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How to Make Money as an Artist – Trending 2019

We all know the stereotype.

You know, the artist stereotype. The one where the artist is so burdened and driven mad by their creative pursuit that they can’t put food on their tables? The starving artist.

That stereotype.

Well, It’s wrong. It’s always been wrong. And it’s about to become even more obsolete within the coming years, so much that the next generations will ask “why do they call them starving?”

This isn’t to say that making money off of your art isn’t a struggle. It is. But so is trying to do anything we love for a living: doable and possible with certain amounts of persistence and dedication.  

And now, the internet is changing creatives’ fate by expanding their opportunities to make money online. From selling artwork directly on Etsy to getting commissioned work through Instagram, the world is slowly becoming an artists’ oyster. It takes effort and hard, but the avenues have multiplied and continue to do so. 

But this year, in 2019, the ultimate best way to make money as an artist online has been revealed. It’s consistent, reliable, and can be really lucrative…

Teach your skills online.

Create an online school containing a few courses that help people learn what you know and do. Videos, workbooks, exercises, live session… whatever it takes to give people enough value for their money. They learn a new skill, you make a lot of money, and you expand your personal brand as an expert at a specific skill… it’s a win-win situation.

While it may sound like a daunting task, it can be one of the most lucrative decisions you make. Your initial investment is pretty low, and the potential profits are high.

Entrepreneur Ramit Sethi, the owner of GrowthLab, currently ranks teaching online as the most practical online business to run right now:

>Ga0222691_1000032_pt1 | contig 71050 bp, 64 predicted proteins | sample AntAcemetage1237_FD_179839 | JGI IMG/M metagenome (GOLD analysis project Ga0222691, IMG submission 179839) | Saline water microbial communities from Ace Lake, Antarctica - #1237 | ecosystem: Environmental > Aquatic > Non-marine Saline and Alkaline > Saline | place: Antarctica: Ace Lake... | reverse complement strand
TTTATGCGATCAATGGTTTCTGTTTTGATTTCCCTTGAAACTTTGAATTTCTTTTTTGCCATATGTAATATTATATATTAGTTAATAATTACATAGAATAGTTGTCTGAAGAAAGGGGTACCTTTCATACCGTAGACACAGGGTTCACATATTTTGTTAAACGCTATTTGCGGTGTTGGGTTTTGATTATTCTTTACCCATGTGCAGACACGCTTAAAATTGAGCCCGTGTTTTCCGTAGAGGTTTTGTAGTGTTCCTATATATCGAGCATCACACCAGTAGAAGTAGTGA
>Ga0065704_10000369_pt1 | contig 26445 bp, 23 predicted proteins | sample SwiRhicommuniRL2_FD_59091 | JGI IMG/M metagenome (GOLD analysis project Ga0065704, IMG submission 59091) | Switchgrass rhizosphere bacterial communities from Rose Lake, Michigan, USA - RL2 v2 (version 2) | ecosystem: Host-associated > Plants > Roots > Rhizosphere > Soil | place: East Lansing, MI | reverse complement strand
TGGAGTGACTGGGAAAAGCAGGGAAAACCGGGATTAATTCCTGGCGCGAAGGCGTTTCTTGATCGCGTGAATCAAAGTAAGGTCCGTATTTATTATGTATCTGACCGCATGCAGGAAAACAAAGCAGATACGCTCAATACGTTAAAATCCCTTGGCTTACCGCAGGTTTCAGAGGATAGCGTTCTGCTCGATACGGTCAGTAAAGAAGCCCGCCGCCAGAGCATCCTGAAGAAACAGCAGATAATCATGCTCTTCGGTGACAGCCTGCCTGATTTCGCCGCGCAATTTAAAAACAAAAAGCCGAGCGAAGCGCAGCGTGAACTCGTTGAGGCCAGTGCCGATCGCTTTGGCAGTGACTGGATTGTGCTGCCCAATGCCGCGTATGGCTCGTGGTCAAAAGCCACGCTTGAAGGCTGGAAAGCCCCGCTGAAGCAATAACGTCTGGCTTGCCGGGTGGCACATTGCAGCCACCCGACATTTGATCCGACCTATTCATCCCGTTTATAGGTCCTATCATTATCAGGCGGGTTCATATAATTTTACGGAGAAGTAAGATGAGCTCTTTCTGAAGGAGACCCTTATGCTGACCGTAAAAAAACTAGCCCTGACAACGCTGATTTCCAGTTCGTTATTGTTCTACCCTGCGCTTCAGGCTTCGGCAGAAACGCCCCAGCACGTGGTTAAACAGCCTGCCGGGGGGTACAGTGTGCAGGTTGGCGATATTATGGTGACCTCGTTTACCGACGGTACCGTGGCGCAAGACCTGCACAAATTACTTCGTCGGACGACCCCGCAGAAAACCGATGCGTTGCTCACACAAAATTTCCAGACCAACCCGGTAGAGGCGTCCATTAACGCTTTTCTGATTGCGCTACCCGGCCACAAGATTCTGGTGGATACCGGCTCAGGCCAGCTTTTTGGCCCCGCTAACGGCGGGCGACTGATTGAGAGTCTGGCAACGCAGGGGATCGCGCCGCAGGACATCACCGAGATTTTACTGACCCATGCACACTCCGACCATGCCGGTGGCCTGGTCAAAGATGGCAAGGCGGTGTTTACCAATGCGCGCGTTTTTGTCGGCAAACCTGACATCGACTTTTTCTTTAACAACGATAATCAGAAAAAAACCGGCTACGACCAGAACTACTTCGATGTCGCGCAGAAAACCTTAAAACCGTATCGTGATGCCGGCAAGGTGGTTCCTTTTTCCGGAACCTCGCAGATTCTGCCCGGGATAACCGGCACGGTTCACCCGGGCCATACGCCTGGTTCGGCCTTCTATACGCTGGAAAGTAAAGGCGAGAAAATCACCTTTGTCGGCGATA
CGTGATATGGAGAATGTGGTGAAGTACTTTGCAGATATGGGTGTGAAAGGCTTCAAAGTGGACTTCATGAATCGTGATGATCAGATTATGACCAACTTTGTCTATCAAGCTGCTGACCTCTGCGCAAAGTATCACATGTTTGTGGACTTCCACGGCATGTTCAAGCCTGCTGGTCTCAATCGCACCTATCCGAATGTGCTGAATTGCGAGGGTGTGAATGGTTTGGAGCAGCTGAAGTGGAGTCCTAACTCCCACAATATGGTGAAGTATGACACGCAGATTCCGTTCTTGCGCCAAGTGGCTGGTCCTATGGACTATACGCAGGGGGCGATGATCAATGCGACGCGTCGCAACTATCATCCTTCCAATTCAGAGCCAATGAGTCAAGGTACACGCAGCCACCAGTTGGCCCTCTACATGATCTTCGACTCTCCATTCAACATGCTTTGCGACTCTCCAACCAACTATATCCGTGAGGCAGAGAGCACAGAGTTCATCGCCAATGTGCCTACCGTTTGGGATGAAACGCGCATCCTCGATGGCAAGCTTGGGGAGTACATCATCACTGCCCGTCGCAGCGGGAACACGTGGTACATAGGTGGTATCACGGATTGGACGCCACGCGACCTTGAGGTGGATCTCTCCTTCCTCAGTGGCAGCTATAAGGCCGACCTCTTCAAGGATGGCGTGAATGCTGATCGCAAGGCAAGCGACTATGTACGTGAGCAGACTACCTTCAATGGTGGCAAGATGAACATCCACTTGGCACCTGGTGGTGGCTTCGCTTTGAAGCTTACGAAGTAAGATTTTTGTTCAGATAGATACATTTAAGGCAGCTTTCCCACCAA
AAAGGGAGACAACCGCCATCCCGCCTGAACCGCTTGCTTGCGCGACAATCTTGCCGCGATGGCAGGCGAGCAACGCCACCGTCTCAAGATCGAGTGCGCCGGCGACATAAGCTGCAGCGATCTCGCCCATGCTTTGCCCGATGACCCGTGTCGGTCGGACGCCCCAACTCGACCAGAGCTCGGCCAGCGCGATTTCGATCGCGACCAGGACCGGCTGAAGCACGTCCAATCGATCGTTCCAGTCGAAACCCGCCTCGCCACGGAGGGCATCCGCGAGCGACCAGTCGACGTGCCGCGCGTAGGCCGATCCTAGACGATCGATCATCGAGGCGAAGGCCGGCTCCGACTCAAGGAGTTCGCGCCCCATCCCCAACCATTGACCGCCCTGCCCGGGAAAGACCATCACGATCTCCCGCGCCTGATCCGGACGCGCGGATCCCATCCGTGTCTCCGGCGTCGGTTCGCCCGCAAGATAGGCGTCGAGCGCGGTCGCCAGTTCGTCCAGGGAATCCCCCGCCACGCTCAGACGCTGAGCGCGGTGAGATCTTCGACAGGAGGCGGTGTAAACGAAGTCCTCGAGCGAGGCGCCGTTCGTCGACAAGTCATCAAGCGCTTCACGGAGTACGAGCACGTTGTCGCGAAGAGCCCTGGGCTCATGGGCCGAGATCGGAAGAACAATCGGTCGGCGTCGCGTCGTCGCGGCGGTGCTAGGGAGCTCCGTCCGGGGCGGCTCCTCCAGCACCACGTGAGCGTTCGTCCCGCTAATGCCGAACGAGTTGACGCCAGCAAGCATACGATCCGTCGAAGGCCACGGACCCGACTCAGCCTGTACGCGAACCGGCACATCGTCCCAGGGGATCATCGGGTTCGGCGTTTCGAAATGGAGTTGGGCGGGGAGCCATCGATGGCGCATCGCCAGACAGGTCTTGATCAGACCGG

6 ways to make money online

Our data at Uscreen backs this up too. The average Uscreen video business owner generates $3,800 in monthly passive income, with running costs as low as $149 per month.

Not a bad profit margin, right?

You can work from wherever you want, whenever you want and with whomever you want. All while keeping complete creative control over what you teach, and freeing you up to create more of the art you want to create without worrying about how you’ll pay rent next month.

So in this blog post, we’ll tell you all you need to know about starting to teach people your skill so you can start making a lot of money on the side on a recurring basis.

But before we do that, we need to set a few things straight:

Debunk 3 Dangerous Myths about Teaching Art

Consider this a PSA for all artist, if you will:

1. Teaching is for artists who couldn’t make it in the art world

Wrong wrong wrong. Wrong.

This has been a general misconception that makes a sizable number of artists feel like resorting to teaching art for a living would be admitting defeat to the art industry. In other words, it would be admitting that they suck as artists. This belief creates such an unbelievable disservice that leads them to miss out on opportunities to make make a living as an artist through teaching.

Very much so that scholars have been studying and writing about this:  

“A sensitivity to the attitude that “those who can’t do, teach” underlies the artist-teacher image.
C.H. Anderson rejects the notion that art educators are a group that couldn’t make it as artists and insists that “the art teacher must be competent…in technical skills required to create art.” She suggests that non-producing art teachers are liable to creative, intellectual, personal, and professional stagnation.”

— Michael D. Day, Artist-Teacher: A Problematic Model for Art Education.” Journal of Aesthetic Education 20, no. 4 (1986)

So you can now stop thinking that teaching art admits defeat. It’s not good for you. 

2. No one will pay you to learn your skills

This is really a two-part question:

Q1: Why would people pay for content if they can get it for free?

A1: According to a 2015 survey from Nieman Lab, 93% of 18 to 34-year-olds regularly pay for content (such as entertainment, educational/informative content, and news). Turns out there are 8 specific reasons why people will pay for content when they can get it for free.

Q2: Why would people pay you for educational content?